Mona Lisa and the Blood Moon film review: a wildly entertaining neon riot

·2-min read

It’s on the night of a full blood moon that we are introduced to 22 year old Mona Lisa (Jeon Jong-Seo) who uses her supernatural ability to escape from the high security mental asylum where she has lived for a decade.

Lost and alone, Mona Lisa finds herself on the streets of the French Quarter of New Orleans and is taken under the wing of sly and streetwise stripper Bonnie Belle (Kate Hudson), who quickly sees the potential in her new protégée’s telekinesis to take advantage of some of the strip club’s sleazier customers.

In her third feature (following vampire western A Girl Walks Home Alone at Night and the cannibal romance The Bad Batch), Ana Lily Amirpour takes us on a subversive journey through New Orleans in this part sci-fi-thriller, part neon fantasy.

The performances are stellar. Jeon perfectly portrays both Mona Lisa’s naïvete, locked away from the world for so long, and the quiet cunning which develops as she hones in on her power. Hudson is another revelation - at first her presence seems almost incongruous: the deceitful Bonnie Belle is a far cry from her usual roles. Yet within minutes of Bonnie’s first appearance it is clear that this is one of Hudson’s strongest performances of late.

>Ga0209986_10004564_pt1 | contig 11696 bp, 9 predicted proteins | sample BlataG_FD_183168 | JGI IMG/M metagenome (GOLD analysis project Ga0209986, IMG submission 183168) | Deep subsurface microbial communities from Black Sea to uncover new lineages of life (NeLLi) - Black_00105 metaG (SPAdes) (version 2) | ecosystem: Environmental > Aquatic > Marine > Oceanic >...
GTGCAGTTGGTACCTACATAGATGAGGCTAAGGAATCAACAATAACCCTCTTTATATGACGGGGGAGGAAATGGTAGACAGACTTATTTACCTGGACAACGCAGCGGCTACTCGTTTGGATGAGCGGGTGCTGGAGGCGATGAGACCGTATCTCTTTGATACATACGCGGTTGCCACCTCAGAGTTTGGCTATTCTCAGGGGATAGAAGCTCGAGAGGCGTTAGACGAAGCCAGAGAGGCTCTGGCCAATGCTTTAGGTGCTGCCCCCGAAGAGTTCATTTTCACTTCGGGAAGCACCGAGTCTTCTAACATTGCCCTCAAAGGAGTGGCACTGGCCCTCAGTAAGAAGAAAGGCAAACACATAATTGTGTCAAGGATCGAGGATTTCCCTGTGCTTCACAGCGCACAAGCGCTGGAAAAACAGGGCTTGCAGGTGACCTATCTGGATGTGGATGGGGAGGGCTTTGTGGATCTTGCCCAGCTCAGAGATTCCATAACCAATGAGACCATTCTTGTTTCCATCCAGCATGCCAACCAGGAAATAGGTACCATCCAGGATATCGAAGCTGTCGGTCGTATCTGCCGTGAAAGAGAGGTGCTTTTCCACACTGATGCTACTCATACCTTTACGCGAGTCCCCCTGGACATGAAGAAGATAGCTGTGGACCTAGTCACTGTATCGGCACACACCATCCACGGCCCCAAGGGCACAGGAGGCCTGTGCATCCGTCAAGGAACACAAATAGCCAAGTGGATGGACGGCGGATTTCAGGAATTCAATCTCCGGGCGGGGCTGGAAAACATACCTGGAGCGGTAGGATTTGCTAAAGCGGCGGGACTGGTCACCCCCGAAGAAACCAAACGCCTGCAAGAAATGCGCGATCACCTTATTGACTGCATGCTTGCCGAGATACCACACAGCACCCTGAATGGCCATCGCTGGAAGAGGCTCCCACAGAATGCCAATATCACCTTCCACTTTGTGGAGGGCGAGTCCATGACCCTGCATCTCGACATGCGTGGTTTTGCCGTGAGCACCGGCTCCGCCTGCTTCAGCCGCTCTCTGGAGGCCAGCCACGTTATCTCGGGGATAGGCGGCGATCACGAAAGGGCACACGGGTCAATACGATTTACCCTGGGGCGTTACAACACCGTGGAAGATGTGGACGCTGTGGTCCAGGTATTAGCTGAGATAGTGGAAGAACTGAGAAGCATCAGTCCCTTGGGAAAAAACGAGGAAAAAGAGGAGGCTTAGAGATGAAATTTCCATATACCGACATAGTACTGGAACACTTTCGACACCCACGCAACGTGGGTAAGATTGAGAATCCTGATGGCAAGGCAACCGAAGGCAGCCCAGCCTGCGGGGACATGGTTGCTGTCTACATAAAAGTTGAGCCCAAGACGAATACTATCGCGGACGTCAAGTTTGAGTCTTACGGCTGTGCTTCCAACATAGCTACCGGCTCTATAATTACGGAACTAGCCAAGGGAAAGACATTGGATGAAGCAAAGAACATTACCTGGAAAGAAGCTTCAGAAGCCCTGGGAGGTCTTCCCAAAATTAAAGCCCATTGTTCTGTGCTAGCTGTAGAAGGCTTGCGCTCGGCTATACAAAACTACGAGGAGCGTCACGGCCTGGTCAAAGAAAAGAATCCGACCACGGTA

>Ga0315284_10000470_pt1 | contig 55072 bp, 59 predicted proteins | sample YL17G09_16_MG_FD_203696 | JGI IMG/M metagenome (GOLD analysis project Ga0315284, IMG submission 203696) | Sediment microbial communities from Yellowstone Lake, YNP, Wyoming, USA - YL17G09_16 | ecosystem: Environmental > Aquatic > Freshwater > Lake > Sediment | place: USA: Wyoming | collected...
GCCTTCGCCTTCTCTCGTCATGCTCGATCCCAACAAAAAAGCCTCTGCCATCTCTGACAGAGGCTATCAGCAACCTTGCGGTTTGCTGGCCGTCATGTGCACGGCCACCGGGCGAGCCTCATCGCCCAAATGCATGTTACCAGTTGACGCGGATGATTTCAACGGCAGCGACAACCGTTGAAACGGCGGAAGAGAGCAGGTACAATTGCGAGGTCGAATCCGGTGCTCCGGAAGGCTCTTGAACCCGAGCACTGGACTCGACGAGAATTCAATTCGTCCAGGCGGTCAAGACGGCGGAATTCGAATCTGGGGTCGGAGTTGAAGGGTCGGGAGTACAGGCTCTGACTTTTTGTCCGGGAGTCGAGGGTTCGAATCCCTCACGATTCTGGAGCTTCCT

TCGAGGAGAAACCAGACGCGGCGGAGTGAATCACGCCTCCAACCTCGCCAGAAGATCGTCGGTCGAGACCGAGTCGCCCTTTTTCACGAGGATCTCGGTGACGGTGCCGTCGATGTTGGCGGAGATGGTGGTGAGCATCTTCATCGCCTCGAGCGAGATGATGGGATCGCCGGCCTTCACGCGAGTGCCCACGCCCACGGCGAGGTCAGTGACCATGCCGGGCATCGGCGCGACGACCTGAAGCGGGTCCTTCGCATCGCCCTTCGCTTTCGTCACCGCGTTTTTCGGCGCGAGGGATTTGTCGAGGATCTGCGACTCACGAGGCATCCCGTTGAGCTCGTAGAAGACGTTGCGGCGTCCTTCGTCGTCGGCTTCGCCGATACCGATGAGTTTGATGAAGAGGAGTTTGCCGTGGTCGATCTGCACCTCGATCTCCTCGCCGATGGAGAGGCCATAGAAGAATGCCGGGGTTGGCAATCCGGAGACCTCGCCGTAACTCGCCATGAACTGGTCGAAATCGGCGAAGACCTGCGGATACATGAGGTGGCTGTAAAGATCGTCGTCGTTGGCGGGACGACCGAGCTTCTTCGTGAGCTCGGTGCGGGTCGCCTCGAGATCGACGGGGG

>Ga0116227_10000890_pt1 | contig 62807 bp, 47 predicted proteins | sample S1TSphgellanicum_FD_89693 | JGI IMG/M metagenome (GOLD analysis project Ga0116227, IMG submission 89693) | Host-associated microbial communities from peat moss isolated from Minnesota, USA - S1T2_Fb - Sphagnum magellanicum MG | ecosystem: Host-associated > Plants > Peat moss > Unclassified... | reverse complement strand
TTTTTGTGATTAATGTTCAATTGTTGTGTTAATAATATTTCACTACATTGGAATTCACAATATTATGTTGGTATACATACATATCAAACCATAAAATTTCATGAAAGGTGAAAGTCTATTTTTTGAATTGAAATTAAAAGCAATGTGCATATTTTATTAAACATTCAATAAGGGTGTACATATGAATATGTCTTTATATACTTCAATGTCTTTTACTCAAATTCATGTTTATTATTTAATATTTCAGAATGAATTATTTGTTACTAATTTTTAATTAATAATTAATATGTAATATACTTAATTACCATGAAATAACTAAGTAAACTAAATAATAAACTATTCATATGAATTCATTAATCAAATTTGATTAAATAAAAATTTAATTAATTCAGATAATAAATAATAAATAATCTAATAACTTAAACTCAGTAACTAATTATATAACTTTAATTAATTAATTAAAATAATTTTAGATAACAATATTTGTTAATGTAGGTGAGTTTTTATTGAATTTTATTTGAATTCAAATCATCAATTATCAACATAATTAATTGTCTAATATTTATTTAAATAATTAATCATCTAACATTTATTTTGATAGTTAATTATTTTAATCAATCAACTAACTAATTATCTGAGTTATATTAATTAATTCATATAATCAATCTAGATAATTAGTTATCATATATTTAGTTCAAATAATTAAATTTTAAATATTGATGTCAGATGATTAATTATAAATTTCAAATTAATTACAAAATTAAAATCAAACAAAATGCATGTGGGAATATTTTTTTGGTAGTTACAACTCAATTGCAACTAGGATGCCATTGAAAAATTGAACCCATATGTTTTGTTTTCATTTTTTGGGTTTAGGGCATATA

Kate Hudson is a revelation as Bonnie Belle (handout)
Kate Hudson is a revelation as Bonnie Belle (handout)

There are two unexpected standouts too, the first from Evan Whitten, playing Bonnie Belle’s intelligent 12 year old son, Charlie; the other from a nearly unrecognisable Ed Skrein as Fuzz, the psychedelic DJ who takes an immediate liking to Mona Lisa. Skrein’s impressive portrayal takes Fuzz from a somewhat unlikeable character, in his loud fluorescent clothing and tacky sunglasses, to a place of sympathy over the course of the film.

While some will shy away from the hyper-saturated sci-fi drenched in neon, it adds a unique twist to an otherwise simple idea. It is evident that Amirpour isn’t aiming too much below the surface; the script is simple but entertaining and light-heartedly mocks the 21st century rave subculture. The film’s strength lies in its ability to go on an exciting and unexpected journey and maintain a consistent level of wit throughout. Even when exploring more serious themes such as maternal relationships, Amirpour takes a playful approach, provoking laughter at even the most heightened moments.

Mona Lisa and the Blood Moon is a wonderfully strange take on New Orleans horror. Taking you on an illusory journey through the multitude of characters of the French Quarter, this manic escapade leaves you feeling stunned yet satisfied.

Mona Lisa and the Blood Moon was at the BFI London Film Festival 2021

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